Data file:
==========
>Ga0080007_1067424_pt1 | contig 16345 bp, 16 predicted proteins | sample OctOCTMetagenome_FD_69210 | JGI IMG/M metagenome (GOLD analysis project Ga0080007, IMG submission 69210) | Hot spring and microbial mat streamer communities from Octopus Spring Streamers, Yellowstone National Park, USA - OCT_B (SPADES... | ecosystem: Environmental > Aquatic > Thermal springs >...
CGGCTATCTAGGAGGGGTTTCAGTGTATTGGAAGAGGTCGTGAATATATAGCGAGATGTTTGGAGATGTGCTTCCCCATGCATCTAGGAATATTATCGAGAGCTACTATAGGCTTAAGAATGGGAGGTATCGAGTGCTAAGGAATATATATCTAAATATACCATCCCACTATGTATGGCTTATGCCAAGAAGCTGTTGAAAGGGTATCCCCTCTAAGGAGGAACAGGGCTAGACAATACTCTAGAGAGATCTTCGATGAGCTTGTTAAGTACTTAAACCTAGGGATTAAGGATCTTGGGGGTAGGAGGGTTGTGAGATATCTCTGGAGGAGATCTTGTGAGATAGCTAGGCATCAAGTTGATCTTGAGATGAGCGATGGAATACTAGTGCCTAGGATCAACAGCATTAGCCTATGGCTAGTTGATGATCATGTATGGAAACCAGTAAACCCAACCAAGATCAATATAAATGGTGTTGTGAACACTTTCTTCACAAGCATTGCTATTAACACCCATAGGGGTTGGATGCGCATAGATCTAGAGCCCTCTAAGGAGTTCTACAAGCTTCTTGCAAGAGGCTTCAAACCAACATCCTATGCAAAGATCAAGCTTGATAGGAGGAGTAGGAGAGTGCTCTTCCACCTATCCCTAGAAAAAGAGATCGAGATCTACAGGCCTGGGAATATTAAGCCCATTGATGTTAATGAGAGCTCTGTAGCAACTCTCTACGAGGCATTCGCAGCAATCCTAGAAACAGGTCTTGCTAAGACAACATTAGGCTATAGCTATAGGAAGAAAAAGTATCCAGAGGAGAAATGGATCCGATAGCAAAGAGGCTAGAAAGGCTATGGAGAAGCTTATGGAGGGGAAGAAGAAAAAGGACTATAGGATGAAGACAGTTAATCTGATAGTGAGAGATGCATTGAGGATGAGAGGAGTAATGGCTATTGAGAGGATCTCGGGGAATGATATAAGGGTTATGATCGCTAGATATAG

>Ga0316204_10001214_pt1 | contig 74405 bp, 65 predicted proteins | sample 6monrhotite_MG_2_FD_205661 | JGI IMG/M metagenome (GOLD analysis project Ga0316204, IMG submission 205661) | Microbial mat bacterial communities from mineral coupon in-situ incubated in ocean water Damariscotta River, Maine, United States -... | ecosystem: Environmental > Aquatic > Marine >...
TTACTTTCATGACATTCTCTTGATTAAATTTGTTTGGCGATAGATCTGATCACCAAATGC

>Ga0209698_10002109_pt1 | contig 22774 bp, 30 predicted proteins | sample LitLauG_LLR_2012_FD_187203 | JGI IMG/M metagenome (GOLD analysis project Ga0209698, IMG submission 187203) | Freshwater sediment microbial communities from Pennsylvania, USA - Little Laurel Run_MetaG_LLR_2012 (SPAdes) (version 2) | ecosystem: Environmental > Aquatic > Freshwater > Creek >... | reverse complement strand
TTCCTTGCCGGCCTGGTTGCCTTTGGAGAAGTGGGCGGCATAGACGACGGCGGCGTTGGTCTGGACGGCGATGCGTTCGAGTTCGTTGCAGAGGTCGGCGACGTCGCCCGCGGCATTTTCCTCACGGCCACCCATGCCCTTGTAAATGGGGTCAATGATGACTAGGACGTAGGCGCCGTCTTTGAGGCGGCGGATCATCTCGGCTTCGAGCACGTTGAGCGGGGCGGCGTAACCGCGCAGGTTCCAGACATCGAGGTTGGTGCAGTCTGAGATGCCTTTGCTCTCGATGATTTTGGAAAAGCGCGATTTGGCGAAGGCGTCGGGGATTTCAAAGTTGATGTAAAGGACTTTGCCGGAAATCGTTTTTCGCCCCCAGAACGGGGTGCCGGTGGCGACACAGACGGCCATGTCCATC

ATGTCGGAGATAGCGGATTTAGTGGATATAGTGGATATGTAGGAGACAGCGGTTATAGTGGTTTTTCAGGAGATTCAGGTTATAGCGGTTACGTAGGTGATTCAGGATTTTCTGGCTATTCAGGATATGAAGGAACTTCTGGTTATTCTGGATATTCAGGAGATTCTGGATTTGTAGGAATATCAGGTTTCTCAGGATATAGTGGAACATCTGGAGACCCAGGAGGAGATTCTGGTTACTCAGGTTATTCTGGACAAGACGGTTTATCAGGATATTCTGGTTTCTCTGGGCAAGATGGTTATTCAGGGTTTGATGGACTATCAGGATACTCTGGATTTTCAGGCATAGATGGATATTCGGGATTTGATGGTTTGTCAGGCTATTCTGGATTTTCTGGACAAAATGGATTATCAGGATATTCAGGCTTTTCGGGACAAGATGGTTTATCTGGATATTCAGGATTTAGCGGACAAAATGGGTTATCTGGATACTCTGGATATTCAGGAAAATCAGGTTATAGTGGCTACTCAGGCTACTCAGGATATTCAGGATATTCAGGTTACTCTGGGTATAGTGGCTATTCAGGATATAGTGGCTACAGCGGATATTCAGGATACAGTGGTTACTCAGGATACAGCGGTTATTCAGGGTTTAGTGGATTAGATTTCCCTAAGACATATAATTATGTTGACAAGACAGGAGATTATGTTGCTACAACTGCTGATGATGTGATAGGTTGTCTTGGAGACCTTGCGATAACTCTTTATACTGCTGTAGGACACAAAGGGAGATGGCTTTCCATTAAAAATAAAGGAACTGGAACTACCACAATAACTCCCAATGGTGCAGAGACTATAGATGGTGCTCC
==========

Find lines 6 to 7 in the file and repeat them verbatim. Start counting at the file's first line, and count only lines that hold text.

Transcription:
TTCCTTGCCGGCCTGGTTGCCTTTGGAGAAGTGGGCGGCATAGACGACGGCGGCGTTGGTCTGGACGGCGATGCGTTCGAGTTCGTTGCAGAGGTCGGCGACGTCGCCCGCGGCATTTTCCTCACGGCCACCCATGCCCTTGTAAATGGGGTCAATGATGACTAGGACGTAGGCGCCGTCTTTGAGGCGGCGGATCATCTCGGCTTCGAGCACGTTGAGCGGGGCGGCGTAACCGCGCAGGTTCCAGACATCGAGGTTGGTGCAGTCTGAGATGCCTTTGCTCTCGATGATTTTGGAAAAGCGCGATTTGGCGAAGGCGTCGGGGATTTCAAAGTTGATGTAAAGGACTTTGCCGGAAATCGTTTTTCGCCCCCAGAACGGGGTGCCGGTGGCGACACAGACGGCCATGTCCATC

ATGTCGGAGATAGCGGATTTAGTGGATATAGTGGATATGTAGGAGACAGCGGTTATAGTGGTTTTTCAGGAGATTCAGGTTATAGCGGTTACGTAGGTGATTCAGGATTTTCTGGCTATTCAGGATATGAAGGAACTTCTGGTTATTCTGGATATTCAGGAGATTCTGGATTTGTAGGAATATCAGGTTTCTCAGGATATAGTGGAACATCTGGAGACCCAGGAGGAGATTCTGGTTACTCAGGTTATTCTGGACAAGACGGTTTATCAGGATATTCTGGTTTCTCTGGGCAAGATGGTTATTCAGGGTTTGATGGACTATCAGGATACTCTGGATTTTCAGGCATAGATGGATATTCGGGATTTGATGGTTTGTCAGGCTATTCTGGATTTTCTGGACAAAATGGATTATCAGGATATTCAGGCTTTTCGGGACAAGATGGTTTATCTGGATATTCAGGATTTAGCGGACAAAATGGGTTATCTGGATACTCTGGATATTCAGGAAAATCAGGTTATAGTGGCTACTCAGGCTACTCAGGATATTCAGGATATTCAGGTTACTCTGGGTATAGTGGCTATTCAGGATATAGTGGCTACAGCGGATATTCAGGATACAGTGGTTACTCAGGATACAGCGGTTATTCAGGGTTTAGTGGATTAGATTTCCCTAAGACATATAATTATGTTGACAAGACAGGAGATTATGTTGCTACAACTGCTGATGATGTGATAGGTTGTCTTGGAGACCTTGCGATAACTCTTTATACTGCTGTAGGACACAAAGGGAGATGGCTTTCCATTAAAAATAAAGGAACTGGAACTACCACAATAACTCCCAATGGTGCAGAGACTATAGATGGTGCTCC